Harsh Walia

Until recently, the telecom regulations did not provide adequate clarity on the concepts of dominance in the market and predatory pricing. TRAI had received several representations from various TSPs to review the existing tariff-related provisions. After the consultation process with the industry stakeholders, TRAI has now notified regulations pertaining to predatory pricing and activities through the recent amendment to the Telecommunication Tariff Order, 1999 (Amendment).

In my opinion, this amendment has been long due and is extremely important. It has been introduced to determine what constitutes dominance in the market by a TSP and concepts related to predatory pricing. The amendment lays down standards as to what would constitute predatory pricing and provides clarity on issues related to transparency in tariff plans. Most importantly, TRAI has issued the amendment considering consumer interest to be of paramount importance. It should be seen as a stepping-stone to providing clarity on the subject. Although the incumbent operators have challenged the amendment in the TDSAT, no stay has been granted by the court so far.

What are your suggestions to improve the legal framework for telecom services and infrastructure?

Saurav Kumar

The regulatory regime should be streamlined in a way that it is not over-regulated. There should be a single-window clearance system for applying for licences. Moreover, there have been instances where TRAI or DoT have sometimes stepped into the shoes of the other regulators, which makes the situation extremely complex from a TSP’s point of view. As far as infrastructure providers are concerned, they should have a single-window clearance mechanism for setting up sites and lay cables in an efficient manner.

Vaibhav Parikh and Arvind Ravindranath

A competitive telecom sector can only exist when the mindset of the government changes from treating the sector as a source of revenue to one that can act as an enabler of economic and social progress.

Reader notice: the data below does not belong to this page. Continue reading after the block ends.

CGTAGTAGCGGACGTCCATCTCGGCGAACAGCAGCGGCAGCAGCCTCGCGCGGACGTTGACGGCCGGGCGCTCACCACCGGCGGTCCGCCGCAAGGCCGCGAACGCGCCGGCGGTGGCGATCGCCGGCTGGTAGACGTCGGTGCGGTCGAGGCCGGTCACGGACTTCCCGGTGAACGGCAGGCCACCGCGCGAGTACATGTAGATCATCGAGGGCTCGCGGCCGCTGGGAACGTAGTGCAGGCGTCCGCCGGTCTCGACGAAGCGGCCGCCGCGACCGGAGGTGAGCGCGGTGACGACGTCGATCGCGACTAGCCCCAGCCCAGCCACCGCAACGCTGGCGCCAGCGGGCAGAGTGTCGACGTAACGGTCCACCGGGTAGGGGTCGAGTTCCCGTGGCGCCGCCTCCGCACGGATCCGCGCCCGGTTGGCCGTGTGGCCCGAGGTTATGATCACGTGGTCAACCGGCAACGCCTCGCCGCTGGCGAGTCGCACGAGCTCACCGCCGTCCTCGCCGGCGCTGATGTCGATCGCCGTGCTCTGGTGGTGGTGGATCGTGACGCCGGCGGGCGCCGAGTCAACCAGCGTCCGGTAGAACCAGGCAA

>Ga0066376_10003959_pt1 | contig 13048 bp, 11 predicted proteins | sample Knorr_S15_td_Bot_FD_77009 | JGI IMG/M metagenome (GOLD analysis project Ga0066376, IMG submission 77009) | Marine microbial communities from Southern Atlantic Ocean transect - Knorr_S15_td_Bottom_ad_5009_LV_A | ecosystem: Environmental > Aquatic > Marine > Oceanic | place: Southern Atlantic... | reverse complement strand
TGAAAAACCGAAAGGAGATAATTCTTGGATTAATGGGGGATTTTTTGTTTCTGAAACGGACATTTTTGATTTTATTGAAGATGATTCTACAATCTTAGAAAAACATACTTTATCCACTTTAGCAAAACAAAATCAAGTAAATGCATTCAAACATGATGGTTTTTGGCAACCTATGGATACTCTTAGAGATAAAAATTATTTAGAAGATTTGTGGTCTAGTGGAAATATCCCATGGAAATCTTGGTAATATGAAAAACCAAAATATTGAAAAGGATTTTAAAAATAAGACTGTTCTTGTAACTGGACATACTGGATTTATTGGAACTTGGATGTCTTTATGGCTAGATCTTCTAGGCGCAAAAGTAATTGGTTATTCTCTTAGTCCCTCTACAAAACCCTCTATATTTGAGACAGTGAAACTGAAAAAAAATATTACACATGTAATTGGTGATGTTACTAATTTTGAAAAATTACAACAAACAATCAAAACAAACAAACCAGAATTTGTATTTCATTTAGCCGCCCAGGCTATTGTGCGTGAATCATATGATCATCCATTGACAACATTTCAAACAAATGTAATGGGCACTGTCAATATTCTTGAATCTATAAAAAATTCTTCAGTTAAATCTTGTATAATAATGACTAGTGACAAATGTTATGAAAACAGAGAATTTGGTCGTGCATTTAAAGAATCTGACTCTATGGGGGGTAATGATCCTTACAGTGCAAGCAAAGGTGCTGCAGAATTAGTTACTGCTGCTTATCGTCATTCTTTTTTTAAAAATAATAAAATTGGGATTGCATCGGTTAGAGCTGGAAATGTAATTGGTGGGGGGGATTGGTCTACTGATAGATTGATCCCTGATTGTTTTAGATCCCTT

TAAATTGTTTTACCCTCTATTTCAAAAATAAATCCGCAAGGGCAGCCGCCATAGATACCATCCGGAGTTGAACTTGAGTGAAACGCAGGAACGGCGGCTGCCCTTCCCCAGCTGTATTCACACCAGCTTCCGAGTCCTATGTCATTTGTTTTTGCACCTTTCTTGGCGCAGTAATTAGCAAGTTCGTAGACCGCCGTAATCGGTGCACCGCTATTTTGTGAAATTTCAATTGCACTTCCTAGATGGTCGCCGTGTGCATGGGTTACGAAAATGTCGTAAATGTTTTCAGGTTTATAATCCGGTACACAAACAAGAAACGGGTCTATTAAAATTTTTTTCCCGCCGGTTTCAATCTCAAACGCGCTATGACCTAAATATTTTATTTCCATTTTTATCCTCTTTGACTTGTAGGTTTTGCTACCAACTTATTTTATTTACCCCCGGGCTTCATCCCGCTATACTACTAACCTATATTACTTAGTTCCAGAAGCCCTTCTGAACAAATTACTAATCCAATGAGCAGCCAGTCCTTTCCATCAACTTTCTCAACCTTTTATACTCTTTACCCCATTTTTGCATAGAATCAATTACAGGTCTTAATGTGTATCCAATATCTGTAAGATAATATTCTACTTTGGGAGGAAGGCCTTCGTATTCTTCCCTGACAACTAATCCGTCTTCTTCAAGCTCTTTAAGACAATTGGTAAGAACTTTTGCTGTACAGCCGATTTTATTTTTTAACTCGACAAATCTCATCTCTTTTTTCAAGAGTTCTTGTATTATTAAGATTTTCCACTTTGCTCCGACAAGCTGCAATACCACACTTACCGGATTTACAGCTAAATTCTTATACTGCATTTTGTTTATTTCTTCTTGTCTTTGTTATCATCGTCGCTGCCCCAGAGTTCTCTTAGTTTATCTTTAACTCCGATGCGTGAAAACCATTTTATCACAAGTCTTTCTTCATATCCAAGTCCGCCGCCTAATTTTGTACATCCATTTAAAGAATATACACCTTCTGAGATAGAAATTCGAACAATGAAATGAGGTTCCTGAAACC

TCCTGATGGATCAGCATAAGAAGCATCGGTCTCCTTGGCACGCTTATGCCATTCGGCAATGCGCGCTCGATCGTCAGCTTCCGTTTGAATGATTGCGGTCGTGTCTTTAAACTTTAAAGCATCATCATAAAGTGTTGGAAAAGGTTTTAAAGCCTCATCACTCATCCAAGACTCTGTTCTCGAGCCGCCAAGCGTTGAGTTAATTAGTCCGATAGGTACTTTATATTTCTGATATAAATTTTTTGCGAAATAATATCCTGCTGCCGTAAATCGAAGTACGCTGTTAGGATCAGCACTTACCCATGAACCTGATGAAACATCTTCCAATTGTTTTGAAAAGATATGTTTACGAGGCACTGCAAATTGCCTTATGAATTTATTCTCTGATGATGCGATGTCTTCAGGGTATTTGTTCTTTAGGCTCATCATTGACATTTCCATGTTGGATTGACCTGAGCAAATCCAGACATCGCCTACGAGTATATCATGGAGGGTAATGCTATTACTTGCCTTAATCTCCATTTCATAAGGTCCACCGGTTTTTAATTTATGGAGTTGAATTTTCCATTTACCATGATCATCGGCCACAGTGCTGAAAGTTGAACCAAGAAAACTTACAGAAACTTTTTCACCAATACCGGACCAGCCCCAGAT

Therefore, a good way to support the recent surge in competition in the sector would be to reduce the unnecessary high levies of taxes and licence fees. GST at 18 per cent for telecom services is already much higher than the global average, but the telecom sector in India has to deal with levies to support the USO Fund, SUC and telecom licence fees. The sum of all these levies means that at least 29 per cent of the revenues of the sector go straight to the government. If this number can be reduced to a more reasonable amount, it would go a long way in helping the telcos financially to scale up their infrastructure and compete in the new mobile data landscape.

Harsh Walia

The licensing framework may require reconsideration so that the entry of new telecom players becomes easier. To be specific, the virtual network operator (VNO) regime in India has not taken off in the same manner as it has in other parts of the world. Many intending applicants have been discouraged as the VNO licence and authorisations under it have high capital requirements for applicants and lead to double taxation. The government could possibly provide some flexibility in this regard to provide the much-needed impetus to the sector. The TSPs contend that the telecom market in India remains one of the most highly taxed sectors with multiple levies being imposed on them. In my view, DoT may provide financial incentives to the debt-ridden TSPs and, in general, may reconsider certain levies to allow the sector to recuperate from the present situation.

High spectrum costs have proved to be a major challenge for some operators. Unable to cope with the rising debt, they are contemplating filing for bankruptcy or shutting down operations. Therefore, conditions pertaining to spectrum sharing, spectrum trading and spectrum liberalisation should be made simpler to facilitate the optimal use of spectrum amongst TSPs.